Just the name alone causes my mouth to water and memories of the smell of baking biscuits right at the edge of being done filling the kitchen and rest of the house. It is a sure fire call to breakfast and is something I quite often crave.
When I moved into my North Carolina house I decided I was going to not only perfect my biscuit recipe I was going to amp up my technique for them. The recipe I use (and have since modified) was handed down several generations on my mom’s side of the family and now I’m the happy curator of the same. I was happy with my recipe that I used many times cooking as part of the Hospitality Ministry for my church making sure that fresh baked goods were available with the coffee after church service. Our church by tradition always had a fellowship time in the “Pier 29” of our church after every service. Smells from the church kitchen almost caused a stampede during the pastor’s message more than once between my biscuits and my cornbread.
What makes a good biscuit. Ask that question among a lot of folks and you’ll get different answers. “Beaten Biscuits” which is something I never made are popular around the Baltimore area where baking powder biscuits hold sway in Northern New England and buttermilk biscuits hold sway in the south. I know that the southwest and cowboy country have their own biscuit traditions but I don’t know what they call their biscuits other than “biscuits” so I won’t comment.
The style I now make has its roots in New England style baking powder biscuits and has been melded seamlessly into a southern style buttermilk biscuit. I like the fact that the biscuits rise very nicely have a flaky texture to them and make a great foil for biscuits and gravy (article coming soon).
While if I’m just interested in feeding myself and my wife I can “stand” pop-em in the oven frozen biscuits I much prefer making mine from scratch.
Besides some tweaks to my recipe there is the question of technique. Somewhere along the line I had been taught to keep a small amount of distance between biscuits while they are cooking. Turns out that’s bogus.
As you can see in the picture I nestle them right up against each other. This helps them “support” one another and improves the rise. This part of the technique also works for pop-em in the oven frozen biscuits.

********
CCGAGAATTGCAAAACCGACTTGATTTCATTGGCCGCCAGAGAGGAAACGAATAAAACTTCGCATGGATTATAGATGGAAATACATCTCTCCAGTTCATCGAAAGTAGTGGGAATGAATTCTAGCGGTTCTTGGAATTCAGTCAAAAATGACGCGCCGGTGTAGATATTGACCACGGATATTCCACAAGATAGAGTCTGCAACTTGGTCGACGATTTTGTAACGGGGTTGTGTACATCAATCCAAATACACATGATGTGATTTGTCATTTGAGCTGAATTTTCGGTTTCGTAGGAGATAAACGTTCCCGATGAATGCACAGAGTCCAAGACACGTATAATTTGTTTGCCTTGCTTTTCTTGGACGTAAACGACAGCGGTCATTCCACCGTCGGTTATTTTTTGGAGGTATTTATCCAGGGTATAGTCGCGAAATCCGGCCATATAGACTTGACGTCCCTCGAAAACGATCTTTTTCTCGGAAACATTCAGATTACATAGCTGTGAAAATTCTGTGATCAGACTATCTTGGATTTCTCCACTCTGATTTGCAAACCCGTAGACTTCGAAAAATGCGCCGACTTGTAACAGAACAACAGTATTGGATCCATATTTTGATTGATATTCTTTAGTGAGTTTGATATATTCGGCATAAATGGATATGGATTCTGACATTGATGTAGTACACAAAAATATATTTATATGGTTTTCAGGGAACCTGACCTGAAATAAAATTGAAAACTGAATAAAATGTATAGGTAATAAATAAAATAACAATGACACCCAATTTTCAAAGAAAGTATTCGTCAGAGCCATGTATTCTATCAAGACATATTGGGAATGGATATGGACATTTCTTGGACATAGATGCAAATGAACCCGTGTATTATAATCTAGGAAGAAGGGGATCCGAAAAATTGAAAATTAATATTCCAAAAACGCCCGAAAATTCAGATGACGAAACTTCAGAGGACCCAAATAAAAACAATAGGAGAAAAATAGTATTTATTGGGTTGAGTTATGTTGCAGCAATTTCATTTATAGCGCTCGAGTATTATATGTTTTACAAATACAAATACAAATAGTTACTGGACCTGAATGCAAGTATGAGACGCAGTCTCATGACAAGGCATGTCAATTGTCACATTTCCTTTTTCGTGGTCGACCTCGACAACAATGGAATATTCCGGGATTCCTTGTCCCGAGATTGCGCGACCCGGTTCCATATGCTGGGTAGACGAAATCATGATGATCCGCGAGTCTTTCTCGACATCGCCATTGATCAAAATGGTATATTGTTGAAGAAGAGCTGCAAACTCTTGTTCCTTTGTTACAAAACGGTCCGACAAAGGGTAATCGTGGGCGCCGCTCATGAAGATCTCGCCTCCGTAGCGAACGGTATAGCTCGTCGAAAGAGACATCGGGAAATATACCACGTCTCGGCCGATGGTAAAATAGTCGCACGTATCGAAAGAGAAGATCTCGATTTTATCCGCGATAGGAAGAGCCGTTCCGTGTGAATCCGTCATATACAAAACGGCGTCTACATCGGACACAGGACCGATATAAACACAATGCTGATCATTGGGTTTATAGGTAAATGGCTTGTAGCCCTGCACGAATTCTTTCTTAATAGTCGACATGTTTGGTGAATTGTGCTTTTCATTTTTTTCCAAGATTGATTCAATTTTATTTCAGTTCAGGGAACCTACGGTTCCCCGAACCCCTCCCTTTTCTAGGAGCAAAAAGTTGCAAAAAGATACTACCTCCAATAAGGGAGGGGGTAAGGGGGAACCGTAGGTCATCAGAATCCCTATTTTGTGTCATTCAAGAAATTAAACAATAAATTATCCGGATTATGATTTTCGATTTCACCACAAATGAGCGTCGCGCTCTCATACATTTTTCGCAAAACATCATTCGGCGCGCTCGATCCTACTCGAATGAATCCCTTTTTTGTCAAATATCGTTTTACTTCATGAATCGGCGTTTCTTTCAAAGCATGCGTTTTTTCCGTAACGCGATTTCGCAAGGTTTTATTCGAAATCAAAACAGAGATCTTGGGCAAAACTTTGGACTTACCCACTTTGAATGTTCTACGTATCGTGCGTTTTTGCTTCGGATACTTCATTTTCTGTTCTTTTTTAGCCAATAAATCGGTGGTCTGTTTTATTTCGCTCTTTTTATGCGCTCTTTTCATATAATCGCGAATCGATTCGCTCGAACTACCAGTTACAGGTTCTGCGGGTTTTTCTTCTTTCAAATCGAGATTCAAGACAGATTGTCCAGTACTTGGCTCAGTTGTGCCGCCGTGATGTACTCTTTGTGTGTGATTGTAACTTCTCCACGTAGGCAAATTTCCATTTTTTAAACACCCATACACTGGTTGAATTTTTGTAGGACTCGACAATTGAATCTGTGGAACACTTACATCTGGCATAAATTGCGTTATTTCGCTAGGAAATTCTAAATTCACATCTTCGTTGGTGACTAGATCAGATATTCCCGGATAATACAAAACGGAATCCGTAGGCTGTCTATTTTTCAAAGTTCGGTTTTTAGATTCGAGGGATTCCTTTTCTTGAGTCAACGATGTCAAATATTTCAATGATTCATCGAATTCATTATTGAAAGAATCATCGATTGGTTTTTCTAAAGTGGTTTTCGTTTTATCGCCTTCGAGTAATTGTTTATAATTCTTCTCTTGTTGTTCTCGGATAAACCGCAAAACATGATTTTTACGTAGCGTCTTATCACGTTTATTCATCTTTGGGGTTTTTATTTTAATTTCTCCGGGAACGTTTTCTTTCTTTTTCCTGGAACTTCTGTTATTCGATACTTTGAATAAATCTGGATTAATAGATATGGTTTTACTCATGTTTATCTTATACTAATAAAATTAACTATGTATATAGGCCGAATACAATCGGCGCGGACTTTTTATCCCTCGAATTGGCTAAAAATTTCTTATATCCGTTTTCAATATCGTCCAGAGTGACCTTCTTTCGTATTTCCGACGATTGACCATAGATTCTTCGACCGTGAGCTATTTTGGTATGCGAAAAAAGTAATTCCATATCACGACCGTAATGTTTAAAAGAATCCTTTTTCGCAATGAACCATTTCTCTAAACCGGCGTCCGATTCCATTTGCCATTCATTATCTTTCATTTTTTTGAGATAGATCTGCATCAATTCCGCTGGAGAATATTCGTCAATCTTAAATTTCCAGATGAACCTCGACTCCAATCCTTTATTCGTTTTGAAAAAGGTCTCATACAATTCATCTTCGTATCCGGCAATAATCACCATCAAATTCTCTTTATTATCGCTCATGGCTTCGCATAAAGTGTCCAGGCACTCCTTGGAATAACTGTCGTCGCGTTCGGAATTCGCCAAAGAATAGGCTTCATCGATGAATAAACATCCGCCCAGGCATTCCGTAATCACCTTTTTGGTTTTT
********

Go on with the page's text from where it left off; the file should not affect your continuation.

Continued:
The other technique I changed for the better was in “rolling them out.” Instead of using a rolling pin I use my hands. This helps the texture of the biscuits a lot. Something I added to my technique is before they are cut I fold the dough over on itself several times patting it down each time. First I take one side and fold it over so the dough as been folded in half. I then take the other side fold it over folding the dough in half and pat it down. Same for the top edge and then the bottom edge. This adds layers to the biscuit and also helps them rise in the oven.
Once they go into the oven, no peeking. If you’re a lookin’ they ain’t cookin’ as a Southern lady told me in 1975.
- 3 cups All Purpose Flour
- 3 tbsp Baking Powder
- 2 tbsp Sugar, optional
- 2 tsp salt
- ½ cup unsalted butter melted
- 1 cup or slightly more whole buttermilk
- Preheat oven to 450F
- Put first four ingredients into a bowl and mix thoroughly
- Add the melted butter and mix until mixture resembles flour mixed with gravel
- Add the buttermilk adding more if necessary to combine ingredients fully. Should be a sticky dough
- Dump dough out on floured surface. Add dusting of flour on top of dough and pat out to about ½ inch thickness.
- Fold each edge over the dough and pat out after each edge is folded over.
- Using a biscuit cutter cut biscuits and place on a pre-prepared baking sheet covered with parchment paper.
- Bake in a 450F oven for 15 minutes